The Polar Ecosystem shines on Numiscollects first ‘Our World’ silver coin, bringing to life Earths great habitats

A coin we briefly looked at on its announcement at the Berlin World Money Fair, back when we could leave the house and visit other human beings, ‘Our Worlds: Polar Ecosystems’ was the first in a new numismatic jaunt around the planets various biological systems. It’s a rich subject and Numiscollect have created something a bit different, although not to far away from the beaten path.

A smartminted two-ounce fine silver coin, it takes an attractive multi-panel approach to the subject, using colour to highlight certain elements. The largest arewa on the coin is filled with an Arctic vista teeming with life. The sky is filled with migratory birds, the land by a coloured Polar Bear and an Arctic Fox, and the sea by a shoal of fish and an Orca. each element is scaled as reuired rather than to esch other.

To the right, under a coloured satellite image of the Earth, lies a colour depiction of an iceberg. Only the coin title and date are inscribed here and in a neat and non-distracting way. The Palau shield emblem occupies pride of place on the obverse. The coin is a standard diameter one, with the extra ounce in weight going on the high-relief and the thickness, This has resulted in a wide edge to the coin which is smooth, and in a new twist, coloured. The overall effect is attractive and suits the theme very well. We can imagine a tropical coin with a green border, for example.

Presented in a box with a Certificate of Authenticity, this neat coin has a mintage of 499 pieces and is available now from all the usual dealers.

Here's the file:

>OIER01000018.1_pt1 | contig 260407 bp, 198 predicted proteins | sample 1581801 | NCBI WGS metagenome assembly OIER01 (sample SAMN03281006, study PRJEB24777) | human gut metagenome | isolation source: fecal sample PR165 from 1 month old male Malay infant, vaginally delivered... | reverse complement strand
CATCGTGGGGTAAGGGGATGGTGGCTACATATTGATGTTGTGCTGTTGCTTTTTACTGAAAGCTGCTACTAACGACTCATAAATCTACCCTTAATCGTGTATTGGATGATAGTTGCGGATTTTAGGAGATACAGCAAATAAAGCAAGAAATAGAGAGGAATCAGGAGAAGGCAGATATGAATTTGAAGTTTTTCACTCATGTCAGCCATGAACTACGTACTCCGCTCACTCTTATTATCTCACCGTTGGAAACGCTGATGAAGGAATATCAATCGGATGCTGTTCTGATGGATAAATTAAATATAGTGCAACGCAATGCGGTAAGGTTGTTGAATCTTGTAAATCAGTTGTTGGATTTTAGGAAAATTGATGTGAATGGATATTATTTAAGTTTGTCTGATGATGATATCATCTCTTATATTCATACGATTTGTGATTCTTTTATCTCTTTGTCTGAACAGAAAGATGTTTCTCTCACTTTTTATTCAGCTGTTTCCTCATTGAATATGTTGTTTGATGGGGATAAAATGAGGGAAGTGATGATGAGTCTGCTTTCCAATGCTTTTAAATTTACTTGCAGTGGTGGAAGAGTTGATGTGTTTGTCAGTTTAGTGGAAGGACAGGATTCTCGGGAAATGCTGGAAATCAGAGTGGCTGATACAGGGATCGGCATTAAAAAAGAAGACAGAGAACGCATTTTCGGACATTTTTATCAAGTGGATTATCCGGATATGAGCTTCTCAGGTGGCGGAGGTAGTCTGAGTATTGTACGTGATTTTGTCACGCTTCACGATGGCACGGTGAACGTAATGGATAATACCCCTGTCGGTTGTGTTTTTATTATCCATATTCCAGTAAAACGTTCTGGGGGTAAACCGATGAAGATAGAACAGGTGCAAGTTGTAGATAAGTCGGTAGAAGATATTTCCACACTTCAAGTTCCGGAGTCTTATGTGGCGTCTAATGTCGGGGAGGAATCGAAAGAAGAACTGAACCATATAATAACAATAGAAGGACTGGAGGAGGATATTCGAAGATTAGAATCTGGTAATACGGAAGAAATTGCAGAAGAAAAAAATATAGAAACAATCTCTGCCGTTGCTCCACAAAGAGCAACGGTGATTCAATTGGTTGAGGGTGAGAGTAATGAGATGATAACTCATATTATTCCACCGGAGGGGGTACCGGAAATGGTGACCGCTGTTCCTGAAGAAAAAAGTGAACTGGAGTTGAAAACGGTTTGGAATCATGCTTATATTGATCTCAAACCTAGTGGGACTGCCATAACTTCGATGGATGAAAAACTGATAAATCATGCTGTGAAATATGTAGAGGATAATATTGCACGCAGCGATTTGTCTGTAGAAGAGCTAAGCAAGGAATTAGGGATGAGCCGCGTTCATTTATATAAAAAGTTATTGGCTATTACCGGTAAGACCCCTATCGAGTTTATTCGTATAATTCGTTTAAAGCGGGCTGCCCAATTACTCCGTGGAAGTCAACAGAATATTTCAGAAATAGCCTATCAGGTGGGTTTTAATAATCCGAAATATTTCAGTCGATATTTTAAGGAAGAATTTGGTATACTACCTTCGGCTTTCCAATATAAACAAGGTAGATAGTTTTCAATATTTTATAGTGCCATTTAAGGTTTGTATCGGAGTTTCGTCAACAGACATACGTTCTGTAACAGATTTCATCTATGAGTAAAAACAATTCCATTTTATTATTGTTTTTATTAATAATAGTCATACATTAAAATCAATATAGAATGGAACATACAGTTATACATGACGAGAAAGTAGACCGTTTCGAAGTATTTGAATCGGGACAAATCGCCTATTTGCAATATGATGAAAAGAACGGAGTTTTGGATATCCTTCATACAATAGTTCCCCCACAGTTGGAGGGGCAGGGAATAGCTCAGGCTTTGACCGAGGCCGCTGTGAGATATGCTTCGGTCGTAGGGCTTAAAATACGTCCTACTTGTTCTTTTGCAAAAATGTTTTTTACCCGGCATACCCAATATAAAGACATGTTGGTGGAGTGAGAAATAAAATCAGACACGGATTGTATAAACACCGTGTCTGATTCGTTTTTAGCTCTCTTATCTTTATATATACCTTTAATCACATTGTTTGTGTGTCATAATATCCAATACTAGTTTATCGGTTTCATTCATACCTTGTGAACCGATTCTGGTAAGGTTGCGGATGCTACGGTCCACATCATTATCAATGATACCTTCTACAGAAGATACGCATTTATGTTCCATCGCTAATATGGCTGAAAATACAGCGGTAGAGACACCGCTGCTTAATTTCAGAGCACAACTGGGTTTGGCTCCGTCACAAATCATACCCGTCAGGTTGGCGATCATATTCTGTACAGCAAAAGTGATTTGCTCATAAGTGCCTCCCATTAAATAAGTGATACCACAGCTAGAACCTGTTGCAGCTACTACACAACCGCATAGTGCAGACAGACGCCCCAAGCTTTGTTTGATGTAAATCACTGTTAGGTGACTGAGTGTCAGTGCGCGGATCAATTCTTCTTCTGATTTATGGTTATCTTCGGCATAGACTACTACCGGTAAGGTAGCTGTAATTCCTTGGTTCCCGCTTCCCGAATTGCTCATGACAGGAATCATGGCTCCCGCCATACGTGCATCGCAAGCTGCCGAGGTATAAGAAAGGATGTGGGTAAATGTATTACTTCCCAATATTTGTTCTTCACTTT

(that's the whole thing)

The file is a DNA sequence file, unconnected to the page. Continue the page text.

Polar environments comprise the Arctic (Northern Hemisphere) and Antarctic regions (Southern). The Arctic regions are predominantly built up of a thick ice sheet, with little land above sea level underneath. By contrast, Antarctica is a terrestrial environment covered in ice. Situated at the Earth’s poles, the tilt of the planet ensures that either receive sunlight (midnight sun) or shade (polar night) 24 hours a day. Polar regions also contain the subantarctic and subarctic zone which separate them from the temperate regions.

Polar climates are cold, windy and dry, due to the lack of
precipitation and low temperatures, the latter the result of around 90% of the sun’s radiation being reflected back off the snow. Wind is also strong in the polar region, carrying snow and creating blizzard like conditions. The temperatures are similar between the Arctic and Antarctic and can range as much as 100 °C. In Verkhoyansk, Siberia it has reached the coldest temp of −68.8 °C in the Northern Hemisphere, yet temperatures in the summer can get to 36 °C.

It goes without saying that Polar ecosystems are harsh places, with highly specialised flora and fauna. Land invertebrates, including spiders, do exist in some of the milder regions of the Arctic, and larger animals like foxes, wolves, rabbits, hares, polar bears, and reindeer/caribou are also based there. There are no land animals native to Antarcctica, however. The Arctic is permanent home to 8 species of bird, and a temporary home to 150 more, usually between May and July. No birds reside in Antarctica, although some do visit in the summer months.

There are also many different animals that live in the sea water near polar regions. Squids are one animal that live in both Antarctica and
the Arctic. They’re the food source for other large animals such as the male sperm whale. There’s also a wide variety of fish, with Arctic cod a
major species in the Arctic, along with Halibut, herring, and Alaska pollock. In Antarctica there isn’t a lot of diversity among the fish, with Antarctic silverfish and lanternfish common examples. Whales are also in the polar regions and can be found near the surfaces of water where they eat. (Adapted from Wikipedia)

COMPOSITION 0.999 silver
WEIGHT 62.2 grams
MODIFICATIONS Colour, coloured edge
BOX / C.O.A. Yes / Yes